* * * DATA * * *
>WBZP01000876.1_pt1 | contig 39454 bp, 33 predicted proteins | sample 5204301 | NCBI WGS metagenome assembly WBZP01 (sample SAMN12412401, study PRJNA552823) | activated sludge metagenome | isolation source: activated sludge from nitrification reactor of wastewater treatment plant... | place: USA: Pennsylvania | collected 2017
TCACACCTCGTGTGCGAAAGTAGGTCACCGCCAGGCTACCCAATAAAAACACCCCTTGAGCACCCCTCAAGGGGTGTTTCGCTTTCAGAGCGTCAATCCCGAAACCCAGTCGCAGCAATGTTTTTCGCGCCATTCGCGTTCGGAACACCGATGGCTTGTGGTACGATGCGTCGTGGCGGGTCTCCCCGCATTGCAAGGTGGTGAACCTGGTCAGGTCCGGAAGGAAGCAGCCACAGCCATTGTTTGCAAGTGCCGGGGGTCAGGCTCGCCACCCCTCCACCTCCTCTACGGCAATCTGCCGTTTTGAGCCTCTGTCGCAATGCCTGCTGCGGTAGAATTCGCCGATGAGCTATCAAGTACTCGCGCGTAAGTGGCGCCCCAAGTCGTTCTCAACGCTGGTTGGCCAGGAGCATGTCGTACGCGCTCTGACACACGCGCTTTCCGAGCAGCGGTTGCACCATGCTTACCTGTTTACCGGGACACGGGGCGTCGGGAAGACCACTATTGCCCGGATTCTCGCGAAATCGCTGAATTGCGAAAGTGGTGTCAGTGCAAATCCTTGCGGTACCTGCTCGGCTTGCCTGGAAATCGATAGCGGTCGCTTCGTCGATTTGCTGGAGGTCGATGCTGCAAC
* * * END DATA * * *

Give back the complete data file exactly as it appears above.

>WBZP01000876.1_pt1 | contig 39454 bp, 33 predicted proteins | sample 5204301 | NCBI WGS metagenome assembly WBZP01 (sample SAMN12412401, study PRJNA552823) | activated sludge metagenome | isolation source: activated sludge from nitrification reactor of wastewater treatment plant... | place: USA: Pennsylvania | collected 2017
TCACACCTCGTGTGCGAAAGTAGGTCACCGCCAGGCTACCCAATAAAAACACCCCTTGAGCACCCCTCAAGGGGTGTTTCGCTTTCAGAGCGTCAATCCCGAAACCCAGTCGCAGCAATGTTTTTCGCGCCATTCGCGTTCGGAACACCGATGGCTTGTGGTACGATGCGTCGTGGCGGGTCTCCCCGCATTGCAAGGTGGTGAACCTGGTCAGGTCCGGAAGGAAGCAGCCACAGCCATTGTTTGCAAGTGCCGGGGGTCAGGCTCGCCACCCCTCCACCTCCTCTACGGCAATCTGCCGTTTTGAGCCTCTGTCGCAATGCCTGCTGCGGTAGAATTCGCCGATGAGCTATCAAGTACTCGCGCGTAAGTGGCGCCCCAAGTCGTTCTCAACGCTGGTTGGCCAGGAGCATGTCGTACGCGCTCTGACACACGCGCTTTCCGAGCAGCGGTTGCACCATGCTTACCTGTTTACCGGGACACGGGGCGTCGGGAAGACCACTATTGCCCGGATTCTCGCGAAATCGCTGAATTGCGAAAGTGGTGTCAGTGCAAATCCTTGCGGTACCTGCTCGGCTTGCCTGGAAATCGATAGCGGTCGCTTCGTCGATTTGCTGGAGGTCGATGCTGCAAC